THE LAST MAHARAJA of Jammu and Kashmir, Hari Singh (second from left), holds discussions with Sheikh Abdullah (second from right), the future prime minister of the princely state, as well as Baldev Singh (left) and Jawaharlal Nehru, the first defence minister and prime minister of India, respectively. On 26 October 1947, the ruler signed the Instrument of Accession.
Hari Singh was the fourth Dogra ruler of Jammu and Kashmir. The dynasty was founded by Gulab Singh, a commander in the army of the Sikh ruler Ranjit Singh. In 1822, Ranjit Singh named him raja of Jammu. After the First Anglo-Sikh War, the East India Company sold Gulab Singh the dominion of Jammu and Kashmir, in 1846, formalising his military conquests of the Kashmir Valley, Ladakh and Gilgit–Baltistan.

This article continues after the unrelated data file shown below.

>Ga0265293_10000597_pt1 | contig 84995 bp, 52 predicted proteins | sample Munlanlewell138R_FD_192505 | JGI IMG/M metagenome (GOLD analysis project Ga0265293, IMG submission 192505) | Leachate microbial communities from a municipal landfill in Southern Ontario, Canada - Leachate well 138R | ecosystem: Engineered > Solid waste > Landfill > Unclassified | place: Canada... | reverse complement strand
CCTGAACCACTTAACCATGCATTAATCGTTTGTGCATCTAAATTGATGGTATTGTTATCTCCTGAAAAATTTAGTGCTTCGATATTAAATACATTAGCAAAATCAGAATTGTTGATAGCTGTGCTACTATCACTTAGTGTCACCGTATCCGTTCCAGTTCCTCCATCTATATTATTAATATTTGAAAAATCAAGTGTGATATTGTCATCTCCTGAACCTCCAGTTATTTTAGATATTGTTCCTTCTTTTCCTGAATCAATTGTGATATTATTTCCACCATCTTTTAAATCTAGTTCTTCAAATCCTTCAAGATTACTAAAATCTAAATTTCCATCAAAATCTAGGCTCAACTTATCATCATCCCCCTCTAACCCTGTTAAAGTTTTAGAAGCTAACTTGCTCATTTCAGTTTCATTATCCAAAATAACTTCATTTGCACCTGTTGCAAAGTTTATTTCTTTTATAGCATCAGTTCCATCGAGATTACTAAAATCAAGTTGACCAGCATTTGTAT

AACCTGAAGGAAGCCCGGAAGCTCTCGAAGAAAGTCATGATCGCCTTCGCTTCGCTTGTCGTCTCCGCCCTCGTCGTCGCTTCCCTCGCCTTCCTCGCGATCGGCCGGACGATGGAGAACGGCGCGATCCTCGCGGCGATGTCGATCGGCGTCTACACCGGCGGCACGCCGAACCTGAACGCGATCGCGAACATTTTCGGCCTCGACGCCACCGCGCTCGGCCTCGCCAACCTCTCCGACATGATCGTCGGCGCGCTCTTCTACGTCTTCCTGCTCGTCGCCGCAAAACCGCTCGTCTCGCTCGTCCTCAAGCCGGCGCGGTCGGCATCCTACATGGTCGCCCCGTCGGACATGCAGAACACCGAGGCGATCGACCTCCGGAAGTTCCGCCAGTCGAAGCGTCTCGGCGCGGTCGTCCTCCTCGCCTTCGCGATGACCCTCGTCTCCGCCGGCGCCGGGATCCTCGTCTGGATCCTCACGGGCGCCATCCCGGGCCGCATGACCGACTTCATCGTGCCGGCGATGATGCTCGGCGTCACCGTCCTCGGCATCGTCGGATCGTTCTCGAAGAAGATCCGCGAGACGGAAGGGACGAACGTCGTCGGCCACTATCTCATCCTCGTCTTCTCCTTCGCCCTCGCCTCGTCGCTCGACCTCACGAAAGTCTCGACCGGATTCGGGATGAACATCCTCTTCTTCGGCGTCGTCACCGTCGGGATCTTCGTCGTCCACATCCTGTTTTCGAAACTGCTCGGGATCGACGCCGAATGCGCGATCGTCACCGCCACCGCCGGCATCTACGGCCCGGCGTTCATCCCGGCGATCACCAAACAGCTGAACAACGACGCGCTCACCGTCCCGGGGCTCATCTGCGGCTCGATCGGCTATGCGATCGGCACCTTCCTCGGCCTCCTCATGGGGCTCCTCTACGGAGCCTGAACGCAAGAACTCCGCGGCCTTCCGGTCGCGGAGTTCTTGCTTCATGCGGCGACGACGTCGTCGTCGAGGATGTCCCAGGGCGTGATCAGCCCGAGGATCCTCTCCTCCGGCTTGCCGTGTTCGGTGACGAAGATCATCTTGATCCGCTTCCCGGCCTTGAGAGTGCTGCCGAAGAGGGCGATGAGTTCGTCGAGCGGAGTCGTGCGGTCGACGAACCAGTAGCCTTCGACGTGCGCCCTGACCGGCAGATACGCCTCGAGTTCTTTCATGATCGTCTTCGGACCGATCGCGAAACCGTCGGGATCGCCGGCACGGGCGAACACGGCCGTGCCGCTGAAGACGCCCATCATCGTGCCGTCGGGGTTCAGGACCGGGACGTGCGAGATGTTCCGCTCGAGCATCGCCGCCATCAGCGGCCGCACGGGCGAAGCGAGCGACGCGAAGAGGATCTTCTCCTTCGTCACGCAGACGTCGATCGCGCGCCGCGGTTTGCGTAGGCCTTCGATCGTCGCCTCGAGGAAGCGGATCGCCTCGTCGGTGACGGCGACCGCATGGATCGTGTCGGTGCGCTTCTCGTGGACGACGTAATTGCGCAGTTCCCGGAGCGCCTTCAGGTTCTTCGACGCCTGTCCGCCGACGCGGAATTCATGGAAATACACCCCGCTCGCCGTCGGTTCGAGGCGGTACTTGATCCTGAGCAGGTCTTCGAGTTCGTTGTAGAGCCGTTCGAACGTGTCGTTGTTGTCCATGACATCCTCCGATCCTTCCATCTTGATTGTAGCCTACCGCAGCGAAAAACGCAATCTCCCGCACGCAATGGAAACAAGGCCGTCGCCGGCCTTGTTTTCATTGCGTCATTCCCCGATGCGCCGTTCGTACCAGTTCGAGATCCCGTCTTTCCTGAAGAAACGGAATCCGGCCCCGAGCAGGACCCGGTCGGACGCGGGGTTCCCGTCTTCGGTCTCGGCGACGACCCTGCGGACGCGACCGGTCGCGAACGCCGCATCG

When the British partitioned the subcontinent, in 1947, the princely states were given the choice of joining India or Pakistan, or remaining independent. Hari Singh manoeuvred to preserve independence, signing a standstill agreement with Pakistan. However, after a rebellion broke out in the western districts of his kingdom and Pashtun tribesmen backed by Pakistan invaded, on 20 October, he turned to India for military assistance.